Joshua Logan

About Joshua Logan

Who is it?: Film & Stage Director, Writer
Birth Day: October 05, 1908
Birth Place: Texarkana, Texas, United States, United States
Cause of death: Progressive supranuclear palsy
Alma mater: Princeton University
Occupation: Actor, director, writer
Years active: 1932–1987
Spouse(s): Barbara O'Neil (m. 1939; div. 1940) Nedda Harrigan (m. 1945; his death 1988)

Joshua Logan

Joshua Logan was born on October 05, 1908 in Texarkana, Texas, United States, United States, is Film & Stage Director, Writer. Joshua Lockwood Logan III was an American film and stage director best known for directing some of the most long lasting and renowned plays of ‘Broadway’, many of which were co-authored, produced and co-produced by him. Starting his career in the ‘Broadway’ as an actor with the play ‘Carry Nation’ in the early 1930s he eventually served as an assistant stage manager before endeavouring into stage direction. His first significant success as stage director came with the musical ‘I Married an Angel’ during the late 1930s following which he delivered a series of outstanding plays that became great hits. Classics such as ‘Fanny’, ‘South Pacific’, ‘Annie Get Your Gun’, ‘Mister Roberts’ and ‘Charley’s Aunt’ were brought to ‘Broadway’ by him. In 1948 he jointly received the ‘Tony Award’ for penning down ‘Mister Roberts’ along with Thomas Heggen, the writer of the original novel. In 1950 he co-received the ‘Pulitzer Prize for Drama’ along with Oscar Hammerstein II and Richard Rodgers and for co-authoring ‘South Pacific’. He was one of those theatre directors who also accomplished to carve out a niche for himself in Hollywood as well with hit and successful films like ‘Picnic’ and ‘Sayonara’. Other notable films of Logan, most of which he delivered during the 1950s and 1960s included ‘Paint Your Wagon’, ‘South Pacific’ and ‘Bus Stop’. His autobiography ‘Josh: My Up-and-Down, In-and-Out Life’ was published in 1976.
Joshua Logan is a member of Theater Personalities

Does Joshua Logan Dead or Alive?

As per our current Database, Joshua Logan has been died on July 12, 1988(1988-07-12) (aged 79)\nNew York City, New York, U.S..

🎂 Joshua Logan - Age, Bio, Faces and Birthday

When Joshua Logan die, Joshua Logan was 79 years old.

Popular As Joshua Logan
Occupation Theater Personalities
Age 79 years old
Zodiac Sign Scorpio
Born October 05, 1908 (Texarkana, Texas, United States, United States)
Birthday October 05
Town/City Texarkana, Texas, United States, United States
Nationality United States

🌙 Zodiac

Joshua Logan’s zodiac sign is Scorpio. According to astrologers, Scorpio-born are passionate and assertive people. They are determined and decisive, and will research until they find out the truth. Scorpio is a great leader, always aware of the situation and also features prominently in resourcefulness. Scorpio is a Water sign and lives to experience and express emotions. Although emotions are very important for Scorpio, they manifest them differently than other water signs. In any case, you can be sure that the Scorpio will keep your secrets, whatever they may be.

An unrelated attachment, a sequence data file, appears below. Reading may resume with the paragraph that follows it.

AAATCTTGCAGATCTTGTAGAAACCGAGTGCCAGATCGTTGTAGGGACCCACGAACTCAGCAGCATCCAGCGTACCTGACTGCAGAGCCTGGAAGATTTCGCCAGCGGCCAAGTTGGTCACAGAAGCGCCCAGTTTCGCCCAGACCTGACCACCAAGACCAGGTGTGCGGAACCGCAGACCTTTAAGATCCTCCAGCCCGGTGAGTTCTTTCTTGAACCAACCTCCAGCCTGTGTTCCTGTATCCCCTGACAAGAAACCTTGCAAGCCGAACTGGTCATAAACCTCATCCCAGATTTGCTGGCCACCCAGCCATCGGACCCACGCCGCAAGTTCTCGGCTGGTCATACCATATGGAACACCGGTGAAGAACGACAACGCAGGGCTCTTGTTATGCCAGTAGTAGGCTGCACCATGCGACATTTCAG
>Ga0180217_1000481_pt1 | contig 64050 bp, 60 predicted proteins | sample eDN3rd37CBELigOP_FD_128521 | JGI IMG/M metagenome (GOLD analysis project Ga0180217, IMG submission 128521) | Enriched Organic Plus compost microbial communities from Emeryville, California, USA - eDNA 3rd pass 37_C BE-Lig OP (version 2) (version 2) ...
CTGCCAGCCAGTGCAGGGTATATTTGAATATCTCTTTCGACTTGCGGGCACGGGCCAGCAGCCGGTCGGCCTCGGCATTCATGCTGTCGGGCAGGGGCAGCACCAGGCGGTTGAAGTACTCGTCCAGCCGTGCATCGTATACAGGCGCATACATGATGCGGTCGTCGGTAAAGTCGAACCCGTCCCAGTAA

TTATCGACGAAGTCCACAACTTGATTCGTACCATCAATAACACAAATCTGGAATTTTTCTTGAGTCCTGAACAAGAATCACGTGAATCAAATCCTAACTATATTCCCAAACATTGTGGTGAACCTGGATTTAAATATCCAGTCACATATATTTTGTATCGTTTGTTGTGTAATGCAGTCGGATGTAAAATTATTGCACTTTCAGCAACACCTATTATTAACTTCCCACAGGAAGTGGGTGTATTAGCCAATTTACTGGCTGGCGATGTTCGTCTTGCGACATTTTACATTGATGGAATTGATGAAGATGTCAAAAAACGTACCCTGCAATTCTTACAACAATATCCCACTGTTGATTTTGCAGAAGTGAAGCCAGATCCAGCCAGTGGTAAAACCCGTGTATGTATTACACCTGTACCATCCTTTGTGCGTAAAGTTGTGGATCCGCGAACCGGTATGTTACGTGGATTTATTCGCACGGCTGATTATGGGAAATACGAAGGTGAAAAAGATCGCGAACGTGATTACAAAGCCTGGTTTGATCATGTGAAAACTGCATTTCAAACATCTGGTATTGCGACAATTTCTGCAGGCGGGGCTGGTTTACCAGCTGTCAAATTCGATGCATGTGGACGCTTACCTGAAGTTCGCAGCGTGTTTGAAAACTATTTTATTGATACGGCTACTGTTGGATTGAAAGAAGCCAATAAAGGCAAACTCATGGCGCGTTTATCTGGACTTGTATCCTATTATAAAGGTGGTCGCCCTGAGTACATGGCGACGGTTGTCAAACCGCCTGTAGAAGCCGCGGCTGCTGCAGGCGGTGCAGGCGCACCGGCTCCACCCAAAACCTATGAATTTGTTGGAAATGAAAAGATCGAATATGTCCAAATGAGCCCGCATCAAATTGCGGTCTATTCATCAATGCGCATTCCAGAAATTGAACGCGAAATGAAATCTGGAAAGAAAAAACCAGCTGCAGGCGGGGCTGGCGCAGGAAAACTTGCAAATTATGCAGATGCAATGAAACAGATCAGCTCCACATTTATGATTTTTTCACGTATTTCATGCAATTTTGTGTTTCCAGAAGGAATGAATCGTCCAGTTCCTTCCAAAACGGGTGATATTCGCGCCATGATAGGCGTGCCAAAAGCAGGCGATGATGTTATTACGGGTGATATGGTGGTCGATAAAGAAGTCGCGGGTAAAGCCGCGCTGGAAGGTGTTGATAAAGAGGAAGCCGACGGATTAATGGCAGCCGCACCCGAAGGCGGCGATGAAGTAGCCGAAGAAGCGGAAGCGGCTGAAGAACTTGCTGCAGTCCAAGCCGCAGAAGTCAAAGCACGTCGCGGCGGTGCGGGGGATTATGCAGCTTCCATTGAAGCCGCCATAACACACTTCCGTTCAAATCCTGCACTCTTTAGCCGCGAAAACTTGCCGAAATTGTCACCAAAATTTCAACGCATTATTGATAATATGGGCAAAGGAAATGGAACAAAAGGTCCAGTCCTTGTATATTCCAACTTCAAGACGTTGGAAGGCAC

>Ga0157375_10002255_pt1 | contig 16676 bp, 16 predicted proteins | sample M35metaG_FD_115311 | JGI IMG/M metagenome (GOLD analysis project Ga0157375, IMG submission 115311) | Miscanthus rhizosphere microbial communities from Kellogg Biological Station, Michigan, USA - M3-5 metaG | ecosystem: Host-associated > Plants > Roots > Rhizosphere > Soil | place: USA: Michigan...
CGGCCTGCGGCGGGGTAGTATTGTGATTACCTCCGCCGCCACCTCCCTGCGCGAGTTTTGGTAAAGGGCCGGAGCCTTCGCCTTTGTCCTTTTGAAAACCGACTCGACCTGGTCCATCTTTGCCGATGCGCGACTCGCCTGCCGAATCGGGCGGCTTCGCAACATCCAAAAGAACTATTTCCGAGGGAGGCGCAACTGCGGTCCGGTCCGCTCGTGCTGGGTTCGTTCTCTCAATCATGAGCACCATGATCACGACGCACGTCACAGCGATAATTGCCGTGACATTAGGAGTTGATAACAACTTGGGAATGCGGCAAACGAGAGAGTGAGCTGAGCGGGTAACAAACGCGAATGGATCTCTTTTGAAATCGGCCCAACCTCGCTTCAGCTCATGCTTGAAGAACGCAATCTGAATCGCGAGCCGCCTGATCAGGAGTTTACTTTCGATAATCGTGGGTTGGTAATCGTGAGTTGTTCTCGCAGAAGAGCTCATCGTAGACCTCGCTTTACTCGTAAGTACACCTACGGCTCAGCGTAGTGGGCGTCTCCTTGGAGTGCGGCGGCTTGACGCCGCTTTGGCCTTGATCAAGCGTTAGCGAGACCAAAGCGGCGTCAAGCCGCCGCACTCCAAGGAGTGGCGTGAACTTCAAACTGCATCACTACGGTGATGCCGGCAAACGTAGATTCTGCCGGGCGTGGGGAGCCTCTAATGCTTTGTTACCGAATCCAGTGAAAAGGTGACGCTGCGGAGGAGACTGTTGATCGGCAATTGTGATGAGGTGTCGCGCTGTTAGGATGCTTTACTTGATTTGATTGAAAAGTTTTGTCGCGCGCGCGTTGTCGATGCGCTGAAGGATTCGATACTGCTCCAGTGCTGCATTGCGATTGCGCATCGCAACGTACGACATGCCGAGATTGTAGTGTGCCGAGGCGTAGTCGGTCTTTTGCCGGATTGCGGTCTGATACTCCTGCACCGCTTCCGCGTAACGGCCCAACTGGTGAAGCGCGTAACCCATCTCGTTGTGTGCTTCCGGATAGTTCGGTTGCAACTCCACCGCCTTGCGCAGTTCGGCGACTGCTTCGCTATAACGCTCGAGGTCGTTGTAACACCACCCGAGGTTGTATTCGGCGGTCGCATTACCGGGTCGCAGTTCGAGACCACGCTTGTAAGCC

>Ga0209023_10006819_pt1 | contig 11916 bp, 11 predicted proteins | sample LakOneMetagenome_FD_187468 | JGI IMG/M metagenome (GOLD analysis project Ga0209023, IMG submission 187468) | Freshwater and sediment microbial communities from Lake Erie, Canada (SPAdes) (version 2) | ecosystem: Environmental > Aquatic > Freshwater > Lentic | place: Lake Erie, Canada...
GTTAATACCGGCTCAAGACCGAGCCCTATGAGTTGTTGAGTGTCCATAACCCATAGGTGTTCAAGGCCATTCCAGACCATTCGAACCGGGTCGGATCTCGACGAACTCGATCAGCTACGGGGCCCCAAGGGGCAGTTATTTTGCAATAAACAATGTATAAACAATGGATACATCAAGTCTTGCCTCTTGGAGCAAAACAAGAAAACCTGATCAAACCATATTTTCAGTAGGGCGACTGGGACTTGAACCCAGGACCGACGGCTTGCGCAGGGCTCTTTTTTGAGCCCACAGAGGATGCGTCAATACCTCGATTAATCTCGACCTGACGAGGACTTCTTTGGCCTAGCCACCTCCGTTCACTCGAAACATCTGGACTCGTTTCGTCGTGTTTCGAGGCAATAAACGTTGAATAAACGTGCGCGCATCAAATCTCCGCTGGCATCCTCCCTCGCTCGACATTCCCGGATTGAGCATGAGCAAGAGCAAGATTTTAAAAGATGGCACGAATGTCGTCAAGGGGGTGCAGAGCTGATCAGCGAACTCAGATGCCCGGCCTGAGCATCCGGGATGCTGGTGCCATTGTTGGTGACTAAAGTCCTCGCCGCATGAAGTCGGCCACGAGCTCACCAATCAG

🌙 Chinese Zodiac Signs

Joshua Logan was born in the Year of the Monkey. Those born under the Chinese Zodiac sign of the Monkey thrive on having fun. They’re energetic, upbeat, and good at listening but lack self-control. They like being active and stimulated and enjoy pleasing self before pleasing others. They’re heart-breakers, not good at long-term relationships, morals are weak. Compatible with Rat or Dragon.

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Logan began his Broadway career as an actor in Carry Nation in 1932. He was also in I Was Waiting for You (1933).


Back on Broadway he staged It's You I Want (1935) and To See Ourselves (1935) and was stage manager for Most of the Game (1935). He staged Hell Freezes Over (1935-36) and returned to acting with A Room in Red and White (1936).


He went to Hollywood where he did some dialogue directing on The Garden of Allah (1936), History Is Made at Night (1937), and Suez (1938). Logan was given the chance to co-direct a feature film, I Met My Love Again (1938) for Walter Wanger.


He directed Knickerbocker Holiday (1938), Stars In Your Eyes (1939), Osborn's Morning's at Seven (1939-40), Two For the Show (1940), and Higher and Higher (1940, 84 performances). None of these was a break out success but his revival of Charley's Aunt (1940-41) went for 233 performances, and the Hart-Rodgers musical By Jupiter (1942-43) with Ray Bolger went for 427 performances.


Logan was married briefly (1939–1940) to Actress Barbara O'Neil. After the divorce, he was married to Nedda Harrigan from 1945 until his death from progressive supranuclear palsy (PSP) in New York City in 1988.


In 1942, Logan was drafted by the U.S. Army. During his Service in World War II, he acted as a public-relations and intelligence officer. Logan was selected to become an assistant Director of Irving Berlin's This Is the Army and when in Europe organised "jeep shows" of entertainers serving as soldier doing their shows near the front lines.


When the war concluded he was discharged with the rank of Captain, and returned to Broadway. He married his second wife, Actress Nedda Harrigan, in 1945; Logan's previous marriage, to Actress Barbara O'Neil, a colleague of his at the University Players in the 1930s, had ended in divorce.